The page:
When I started my ‘Keeping in Touch’ letters/posts, I didn’t really envisage writing more than four or five of them. And here we are at number 9. Not quite enough for a book yet, but well done for sticking with me. And although the lockdown was eased this week, I suspect there are many weeks ahead of us when we will need to carry on ‘keeping in touch’ at arm’s length – or two arms’ length.
Staying connected on the phone and via social media, Zoom and all the rest is great. But if I am honest it is also tiring. I guess many of you are feeling that too? Our brains have to work harder to process only hearing a voice over the phone, or hearing the distorted voice and random background noises on a Zoom meeting or Skype call. We don’t have body language or non-verbal cues to help us. We make an amusing aside and find our voice clashes with someone else’s over the internet and no-one hears either person: chaos ensues. You do a round of phone calls and suddenly it’s lunchtime and you’ve got nothing else done.
I realise this is beginning to sound like the beginnings of a rant. But I think all I’m saying is that it’s great that we can keep in touch as we are doing, but that doesn’t mean it’s not tiring. Our conversation is very binary – we’re either on transmit or receive – and we’re not used to that. We’re used to something that feels much more two way and responsive. So don’t beat yourself up if you’re finding this a bit wearing (on top of all the other things you’re dealing with – whether that be feelings of loneliness and isolation, or the feeling that everything is on top of you – family, work, social life – in a confined space!).That’s why even a shouty chat on the driveway or across the fence feels like a breath of fresh air.
With all this in mind, I am reflecting that for the last few weeks I have been on ‘transmit’ a lot – transmitting services, transmitting these updates, transmitting signpost – and I would like to switch to receive and ask for some feedback. With the easing of lockdown, the Church of England is considering when we can return to our buildings. However, we are still a long way off gathering for Sunday Worship. So, I would like to ask for two pieces of feedback: 1. What have you found helpful in sustaining our church life and would like to see continue while we can’t meet in person? 2. What would you like to see continue after we get back in the building and what would you like to return to how it was before? Please let me know by email or give me a call.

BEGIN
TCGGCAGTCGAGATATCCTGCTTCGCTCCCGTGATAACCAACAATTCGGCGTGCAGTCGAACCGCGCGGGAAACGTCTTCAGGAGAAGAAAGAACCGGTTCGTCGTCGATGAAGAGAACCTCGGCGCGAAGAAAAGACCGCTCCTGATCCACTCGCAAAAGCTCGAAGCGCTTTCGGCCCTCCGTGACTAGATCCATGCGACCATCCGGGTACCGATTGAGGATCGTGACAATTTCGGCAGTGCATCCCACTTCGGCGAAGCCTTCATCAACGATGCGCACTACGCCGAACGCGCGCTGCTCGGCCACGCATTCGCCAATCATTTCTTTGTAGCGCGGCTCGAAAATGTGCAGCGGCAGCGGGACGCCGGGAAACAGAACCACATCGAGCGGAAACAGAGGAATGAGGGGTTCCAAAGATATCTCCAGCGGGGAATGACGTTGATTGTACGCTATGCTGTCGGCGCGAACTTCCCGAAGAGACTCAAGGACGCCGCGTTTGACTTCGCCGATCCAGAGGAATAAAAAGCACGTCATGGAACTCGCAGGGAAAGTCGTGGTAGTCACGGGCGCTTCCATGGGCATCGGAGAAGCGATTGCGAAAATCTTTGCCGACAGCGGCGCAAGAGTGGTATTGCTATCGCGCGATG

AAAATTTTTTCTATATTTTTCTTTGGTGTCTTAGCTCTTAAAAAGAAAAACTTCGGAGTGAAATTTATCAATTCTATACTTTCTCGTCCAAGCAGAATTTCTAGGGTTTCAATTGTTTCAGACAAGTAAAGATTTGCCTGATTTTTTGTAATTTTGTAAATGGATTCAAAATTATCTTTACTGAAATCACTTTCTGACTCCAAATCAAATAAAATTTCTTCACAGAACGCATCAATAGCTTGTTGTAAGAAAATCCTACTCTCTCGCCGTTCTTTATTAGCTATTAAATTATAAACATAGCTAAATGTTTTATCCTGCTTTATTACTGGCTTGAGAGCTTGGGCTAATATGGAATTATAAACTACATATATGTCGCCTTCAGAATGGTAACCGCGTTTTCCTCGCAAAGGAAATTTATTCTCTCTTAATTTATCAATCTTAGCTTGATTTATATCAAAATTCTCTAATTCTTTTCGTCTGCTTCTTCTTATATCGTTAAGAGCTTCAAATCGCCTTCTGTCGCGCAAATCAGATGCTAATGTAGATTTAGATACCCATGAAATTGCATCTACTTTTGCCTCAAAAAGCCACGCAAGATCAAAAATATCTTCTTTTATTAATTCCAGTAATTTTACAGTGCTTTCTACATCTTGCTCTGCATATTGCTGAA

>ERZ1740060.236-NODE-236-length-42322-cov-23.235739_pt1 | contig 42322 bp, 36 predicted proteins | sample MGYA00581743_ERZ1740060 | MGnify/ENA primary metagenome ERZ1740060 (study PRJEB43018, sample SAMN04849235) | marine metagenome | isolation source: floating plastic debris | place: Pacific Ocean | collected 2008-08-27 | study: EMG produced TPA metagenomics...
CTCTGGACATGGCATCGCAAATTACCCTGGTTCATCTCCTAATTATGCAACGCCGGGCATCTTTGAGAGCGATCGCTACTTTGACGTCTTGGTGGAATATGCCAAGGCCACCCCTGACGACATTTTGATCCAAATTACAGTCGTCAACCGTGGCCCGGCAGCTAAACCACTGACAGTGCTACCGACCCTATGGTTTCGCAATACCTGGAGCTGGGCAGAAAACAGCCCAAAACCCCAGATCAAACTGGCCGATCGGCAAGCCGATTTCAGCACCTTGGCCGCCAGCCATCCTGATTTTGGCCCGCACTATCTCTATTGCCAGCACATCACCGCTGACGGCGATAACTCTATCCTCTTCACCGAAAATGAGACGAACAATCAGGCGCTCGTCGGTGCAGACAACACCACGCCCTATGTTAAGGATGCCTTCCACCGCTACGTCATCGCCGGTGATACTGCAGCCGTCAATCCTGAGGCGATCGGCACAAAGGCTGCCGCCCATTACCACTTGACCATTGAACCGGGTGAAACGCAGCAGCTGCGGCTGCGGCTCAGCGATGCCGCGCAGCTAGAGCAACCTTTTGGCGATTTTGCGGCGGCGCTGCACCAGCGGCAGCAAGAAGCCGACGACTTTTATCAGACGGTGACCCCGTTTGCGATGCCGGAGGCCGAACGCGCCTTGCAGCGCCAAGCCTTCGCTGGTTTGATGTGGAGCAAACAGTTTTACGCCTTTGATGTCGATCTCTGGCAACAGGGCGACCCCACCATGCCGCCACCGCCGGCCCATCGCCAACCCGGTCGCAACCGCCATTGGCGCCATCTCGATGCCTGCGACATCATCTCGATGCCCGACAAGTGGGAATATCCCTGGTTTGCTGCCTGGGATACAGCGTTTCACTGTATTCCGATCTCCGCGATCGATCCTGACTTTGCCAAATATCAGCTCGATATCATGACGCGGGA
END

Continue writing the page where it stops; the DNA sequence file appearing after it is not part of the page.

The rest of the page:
Relationship is a two-way street. It is more than transmit and receive. It’s something much richer, with sight, and touch and tone of voice, and body language and stepping into each other’s space (within reason!). And this is how God relates to us. When humanity kept missing the point and turning away from his love, he didn’t just turn on a big heavenly transmitter with booming loudspeaker. He came to be with us as the person Jesus. The Son stepped into our space, into the complexity and richness of human relationships to call us into relationship with his heavenly Father.
Today is the Feast of St Matthias the Apostle and the Gospel reading is Jesus’ commission to his apostles, ‘go and bear fruit’ (John 15.9-17). But before sending them to bear fruit, Jesus invites them into a loving, sustaining relationship with the Father:
As the Father has loved me, so I have loved you; abide in my love. If you keep my commandments, you will abide in my love, just as I have kept my Father’s commandments and abide in his love. I have said these things to you so that my joy may be in you, and that your joy may be complete. (John 15.9-11)
I’m not sure any of us feel our joy is complete in this current situation, whether we have been directly affected by the virus or not. But we can rest in the knowledge that God joys in us and calls us into relationship with him. And wherever we can bring some of God’s joy into our relationships we are bearing the fruit of his kingdom.
With my love and prayers for you,
All Saints Vicarage
The Feast of St Matthias, Apostle Thursday 14th May 2020